Hypothyroidism is considered incurable in the traditional medical system. Doctors treat it with ongoing thyroid hormones, usually for life.
But a study in the latest Journal of Trace Elements in Medicine and Biology reveals that lacking a specific mineral may be the underlaying cause for hypothyroidism.
And if that’s the case, then all you must do is eat more of the food high in this mineral. Luckily, this food is common to your local supermarkets.
Iron deficiency is not common as this mineral is included in some of the most common foods such as red meat and eggs.
But many people are still iron deficient. People with hernias, Gastrointestinal bleeding, or heavy menstruation lose a lot of iron, and so do those who donate blood too often. Vegans may lack the necessary knowledge to ensure sufficient iron intake. People with intestinal disorders such as celiac disease don’t absorb enough of the iron they eat.
The most common at-risk group is pregnant women as their bodies have to provide iron for both themselves as well as for the growing fetus. As a result, the authors of this new article performed their study on pregnant women.
They recruited 2,218 pregnant women. They tested their subjects’ iron levels as well as their thyroid hormone levels to see whether there was a relationship.
They found 168 women with iron deficiency (ID), 219 women with iron deficiency anemia (IDA), and 1,831 women with normal iron levels.
After checking the thyroid hormone levels of these groups, they drew the following conclusions.
1. Free triiodothyronine and free thyroxine, the two main thyroid hormones, were low in women with ID and IDA, with the lowest level found in women with IDA.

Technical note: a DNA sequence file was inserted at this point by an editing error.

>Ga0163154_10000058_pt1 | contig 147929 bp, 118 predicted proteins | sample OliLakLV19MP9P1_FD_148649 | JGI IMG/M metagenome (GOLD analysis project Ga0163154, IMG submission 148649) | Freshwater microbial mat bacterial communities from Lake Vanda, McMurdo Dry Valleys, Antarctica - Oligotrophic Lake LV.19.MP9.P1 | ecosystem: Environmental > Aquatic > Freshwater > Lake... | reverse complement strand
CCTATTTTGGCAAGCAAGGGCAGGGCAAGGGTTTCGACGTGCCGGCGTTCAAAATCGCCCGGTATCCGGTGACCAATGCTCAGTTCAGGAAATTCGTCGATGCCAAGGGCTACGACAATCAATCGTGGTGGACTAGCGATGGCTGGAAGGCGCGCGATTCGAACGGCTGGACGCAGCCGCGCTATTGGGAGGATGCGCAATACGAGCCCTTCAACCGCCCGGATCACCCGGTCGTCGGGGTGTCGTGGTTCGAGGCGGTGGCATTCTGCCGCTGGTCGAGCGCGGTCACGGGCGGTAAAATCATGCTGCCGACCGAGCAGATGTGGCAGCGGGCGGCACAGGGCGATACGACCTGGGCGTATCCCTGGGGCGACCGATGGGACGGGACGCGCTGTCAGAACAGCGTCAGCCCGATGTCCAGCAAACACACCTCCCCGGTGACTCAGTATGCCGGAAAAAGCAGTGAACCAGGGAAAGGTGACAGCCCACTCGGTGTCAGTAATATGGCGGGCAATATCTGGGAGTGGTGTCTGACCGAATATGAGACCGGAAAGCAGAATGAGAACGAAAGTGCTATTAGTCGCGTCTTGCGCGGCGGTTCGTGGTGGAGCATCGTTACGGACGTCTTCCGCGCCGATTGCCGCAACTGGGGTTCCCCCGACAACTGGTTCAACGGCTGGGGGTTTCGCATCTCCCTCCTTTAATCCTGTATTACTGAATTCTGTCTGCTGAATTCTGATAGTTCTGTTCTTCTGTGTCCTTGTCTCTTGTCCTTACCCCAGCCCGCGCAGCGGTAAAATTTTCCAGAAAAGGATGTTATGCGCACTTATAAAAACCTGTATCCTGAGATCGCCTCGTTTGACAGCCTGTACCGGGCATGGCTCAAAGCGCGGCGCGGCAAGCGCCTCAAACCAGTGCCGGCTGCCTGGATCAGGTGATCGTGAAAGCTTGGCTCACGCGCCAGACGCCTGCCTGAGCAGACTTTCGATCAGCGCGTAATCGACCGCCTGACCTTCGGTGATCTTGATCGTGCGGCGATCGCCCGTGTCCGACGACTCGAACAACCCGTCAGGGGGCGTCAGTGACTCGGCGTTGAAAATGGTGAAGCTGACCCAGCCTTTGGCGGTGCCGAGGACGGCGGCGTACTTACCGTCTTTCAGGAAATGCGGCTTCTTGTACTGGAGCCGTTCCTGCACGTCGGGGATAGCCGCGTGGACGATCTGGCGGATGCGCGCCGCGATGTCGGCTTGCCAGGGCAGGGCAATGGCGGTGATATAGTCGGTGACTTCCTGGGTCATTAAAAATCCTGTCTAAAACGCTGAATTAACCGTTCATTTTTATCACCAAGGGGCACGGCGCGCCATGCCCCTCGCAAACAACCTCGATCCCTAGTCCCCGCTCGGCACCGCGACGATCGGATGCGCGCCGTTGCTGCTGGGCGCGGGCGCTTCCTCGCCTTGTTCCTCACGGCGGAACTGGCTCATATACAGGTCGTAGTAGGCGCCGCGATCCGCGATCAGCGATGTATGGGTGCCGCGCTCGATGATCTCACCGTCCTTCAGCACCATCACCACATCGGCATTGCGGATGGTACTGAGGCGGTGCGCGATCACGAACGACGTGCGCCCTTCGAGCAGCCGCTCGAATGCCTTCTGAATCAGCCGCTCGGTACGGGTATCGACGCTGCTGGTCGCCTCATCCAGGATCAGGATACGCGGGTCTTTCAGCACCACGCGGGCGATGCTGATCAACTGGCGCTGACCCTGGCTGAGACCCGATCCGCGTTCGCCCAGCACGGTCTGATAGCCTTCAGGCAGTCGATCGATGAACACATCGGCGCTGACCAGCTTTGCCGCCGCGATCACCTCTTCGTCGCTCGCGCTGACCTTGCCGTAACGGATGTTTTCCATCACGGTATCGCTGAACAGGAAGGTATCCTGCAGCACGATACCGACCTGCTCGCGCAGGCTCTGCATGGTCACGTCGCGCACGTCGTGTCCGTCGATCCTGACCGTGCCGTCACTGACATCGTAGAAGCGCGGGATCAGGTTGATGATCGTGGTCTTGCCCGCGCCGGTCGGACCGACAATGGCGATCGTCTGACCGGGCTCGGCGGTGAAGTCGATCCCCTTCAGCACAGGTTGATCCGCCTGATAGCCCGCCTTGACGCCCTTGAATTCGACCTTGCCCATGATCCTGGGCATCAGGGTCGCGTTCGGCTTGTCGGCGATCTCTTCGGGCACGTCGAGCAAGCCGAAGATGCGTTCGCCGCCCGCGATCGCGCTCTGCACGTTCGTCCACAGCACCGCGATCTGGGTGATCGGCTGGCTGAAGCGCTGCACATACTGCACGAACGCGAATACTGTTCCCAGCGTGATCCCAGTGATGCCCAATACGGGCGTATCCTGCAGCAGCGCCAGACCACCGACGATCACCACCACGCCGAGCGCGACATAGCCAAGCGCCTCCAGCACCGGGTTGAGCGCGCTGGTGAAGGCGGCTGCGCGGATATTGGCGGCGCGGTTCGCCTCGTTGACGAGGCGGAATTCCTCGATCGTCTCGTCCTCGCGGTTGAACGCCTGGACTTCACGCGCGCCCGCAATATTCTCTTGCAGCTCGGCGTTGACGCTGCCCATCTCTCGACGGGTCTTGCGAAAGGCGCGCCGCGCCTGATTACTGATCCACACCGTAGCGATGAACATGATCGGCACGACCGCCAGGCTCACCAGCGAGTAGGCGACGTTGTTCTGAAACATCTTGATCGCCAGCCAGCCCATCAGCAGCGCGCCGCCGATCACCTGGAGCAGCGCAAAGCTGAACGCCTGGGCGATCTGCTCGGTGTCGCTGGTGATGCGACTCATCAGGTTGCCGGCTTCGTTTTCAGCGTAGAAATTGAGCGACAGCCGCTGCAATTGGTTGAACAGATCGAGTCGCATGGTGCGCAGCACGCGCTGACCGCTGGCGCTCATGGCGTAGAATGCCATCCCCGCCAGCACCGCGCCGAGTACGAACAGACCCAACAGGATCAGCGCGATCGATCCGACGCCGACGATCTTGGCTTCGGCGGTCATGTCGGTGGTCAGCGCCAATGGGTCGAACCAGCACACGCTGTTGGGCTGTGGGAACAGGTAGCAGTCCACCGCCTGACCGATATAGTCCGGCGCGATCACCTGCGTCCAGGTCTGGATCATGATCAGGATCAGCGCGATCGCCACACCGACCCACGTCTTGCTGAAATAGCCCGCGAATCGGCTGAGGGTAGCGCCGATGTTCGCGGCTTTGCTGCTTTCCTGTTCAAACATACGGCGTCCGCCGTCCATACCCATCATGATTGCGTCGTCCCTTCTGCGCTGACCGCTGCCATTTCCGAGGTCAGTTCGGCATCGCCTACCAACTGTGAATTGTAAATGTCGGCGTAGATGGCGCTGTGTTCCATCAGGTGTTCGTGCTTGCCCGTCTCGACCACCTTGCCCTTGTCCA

2. Thyroid-stimulating hormone was very high in women with ID and IDA. If your thyroid produces very little thyroid hormones, your thyroid-stimulating hormone is usually high because your body tries to encourage your thyroid to be more active.
3. The percentage of hypothyroidism cases were higher in the ID and IDA groups than in the normal-iron group.
4. The percentage of hyperthyroidism cases were lower in the ID and IDA groups than in the normal-iron group.
5. Predictably, the ID and IDA groups had less hemoglobin, which is the protein that carries oxygen in the blood and that consists mostly of iron.
This study shows why it’s important to ensure that our iron levels are high enough.
Foods that contain iron include red meat, liver and other organ meats, pork, poultry, shellfish, beans, dark green leafy vegetables such as spinach, peas, dried fruits, and cereal and bread fortified with iron.
Because our bodies absorb more iron from meat than from plant sources, you should also look for vegan and vegetarian products fortified with extra iron.
Another clever strategy is to eat plenty of vitamin C as this vitamin enhances the absorption of iron. You can find vitamin C in citrus fruit, peppers, strawberries, broccoli, and tomatoes.